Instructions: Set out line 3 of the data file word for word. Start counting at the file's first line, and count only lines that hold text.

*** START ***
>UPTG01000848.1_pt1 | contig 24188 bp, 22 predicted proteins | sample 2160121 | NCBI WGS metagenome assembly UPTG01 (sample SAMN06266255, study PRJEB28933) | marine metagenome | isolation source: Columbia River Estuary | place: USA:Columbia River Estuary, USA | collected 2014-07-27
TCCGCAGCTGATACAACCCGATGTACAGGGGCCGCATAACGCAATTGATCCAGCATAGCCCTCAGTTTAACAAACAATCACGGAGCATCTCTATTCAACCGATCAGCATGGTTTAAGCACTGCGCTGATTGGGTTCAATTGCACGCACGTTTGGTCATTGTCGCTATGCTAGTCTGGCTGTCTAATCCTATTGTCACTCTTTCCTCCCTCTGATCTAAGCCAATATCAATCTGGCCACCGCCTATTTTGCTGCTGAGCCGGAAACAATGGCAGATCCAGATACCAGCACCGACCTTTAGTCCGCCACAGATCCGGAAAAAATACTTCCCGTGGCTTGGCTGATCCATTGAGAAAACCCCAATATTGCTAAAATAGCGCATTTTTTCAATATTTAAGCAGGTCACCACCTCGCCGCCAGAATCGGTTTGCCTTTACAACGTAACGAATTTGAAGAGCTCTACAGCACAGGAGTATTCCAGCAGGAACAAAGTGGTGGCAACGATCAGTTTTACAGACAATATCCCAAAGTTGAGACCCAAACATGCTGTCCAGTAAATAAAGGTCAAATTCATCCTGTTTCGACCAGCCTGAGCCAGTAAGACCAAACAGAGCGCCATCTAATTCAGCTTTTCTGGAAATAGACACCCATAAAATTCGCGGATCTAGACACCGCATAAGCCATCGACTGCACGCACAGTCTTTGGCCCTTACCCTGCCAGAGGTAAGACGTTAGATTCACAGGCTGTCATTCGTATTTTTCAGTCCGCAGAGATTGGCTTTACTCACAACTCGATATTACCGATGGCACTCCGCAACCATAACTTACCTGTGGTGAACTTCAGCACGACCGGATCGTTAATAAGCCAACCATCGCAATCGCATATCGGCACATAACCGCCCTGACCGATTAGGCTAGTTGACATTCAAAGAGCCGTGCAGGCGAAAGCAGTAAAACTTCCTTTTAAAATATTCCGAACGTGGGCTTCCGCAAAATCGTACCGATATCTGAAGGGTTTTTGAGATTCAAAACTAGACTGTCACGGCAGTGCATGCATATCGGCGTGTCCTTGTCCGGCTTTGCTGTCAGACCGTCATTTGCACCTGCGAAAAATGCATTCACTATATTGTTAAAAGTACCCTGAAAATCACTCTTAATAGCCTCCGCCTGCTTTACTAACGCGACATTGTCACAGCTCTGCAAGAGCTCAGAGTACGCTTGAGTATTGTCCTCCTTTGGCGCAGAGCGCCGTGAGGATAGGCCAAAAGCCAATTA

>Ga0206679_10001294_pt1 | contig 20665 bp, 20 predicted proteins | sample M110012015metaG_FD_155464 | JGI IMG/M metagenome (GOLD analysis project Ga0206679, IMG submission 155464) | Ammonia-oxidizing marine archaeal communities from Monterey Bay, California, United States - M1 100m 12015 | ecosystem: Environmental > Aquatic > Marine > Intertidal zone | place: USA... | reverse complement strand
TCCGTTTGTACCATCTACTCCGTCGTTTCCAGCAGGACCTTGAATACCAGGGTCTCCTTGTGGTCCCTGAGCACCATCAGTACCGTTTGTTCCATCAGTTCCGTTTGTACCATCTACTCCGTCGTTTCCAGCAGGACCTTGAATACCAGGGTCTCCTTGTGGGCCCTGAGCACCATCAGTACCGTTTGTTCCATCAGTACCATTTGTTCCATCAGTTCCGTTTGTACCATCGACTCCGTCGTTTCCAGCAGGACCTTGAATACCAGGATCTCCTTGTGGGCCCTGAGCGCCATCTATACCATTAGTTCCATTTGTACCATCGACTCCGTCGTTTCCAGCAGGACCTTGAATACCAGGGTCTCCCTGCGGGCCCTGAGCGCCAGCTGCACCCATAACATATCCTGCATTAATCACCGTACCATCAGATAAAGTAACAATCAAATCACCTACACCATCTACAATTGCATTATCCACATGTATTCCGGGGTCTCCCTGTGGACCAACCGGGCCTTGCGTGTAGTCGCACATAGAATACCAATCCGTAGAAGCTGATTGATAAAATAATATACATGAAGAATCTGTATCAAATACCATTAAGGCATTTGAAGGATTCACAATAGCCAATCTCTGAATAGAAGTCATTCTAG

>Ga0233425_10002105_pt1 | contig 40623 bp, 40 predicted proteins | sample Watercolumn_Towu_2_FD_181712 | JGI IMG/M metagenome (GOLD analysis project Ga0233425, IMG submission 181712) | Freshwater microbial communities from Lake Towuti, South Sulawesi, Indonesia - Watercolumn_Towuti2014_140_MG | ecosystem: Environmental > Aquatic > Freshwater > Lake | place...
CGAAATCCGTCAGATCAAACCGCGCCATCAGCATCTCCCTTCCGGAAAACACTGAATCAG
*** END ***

>Ga0206679_10001294_pt1 | contig 20665 bp, 20 predicted proteins | sample M110012015metaG_FD_155464 | JGI IMG/M metagenome (GOLD analysis project Ga0206679, IMG submission 155464) | Ammonia-oxidizing marine archaeal communities from Monterey Bay, California, United States - M1 100m 12015 | ecosystem: Environmental > Aquatic > Marine > Intertidal zone | place: USA... | reverse complement strand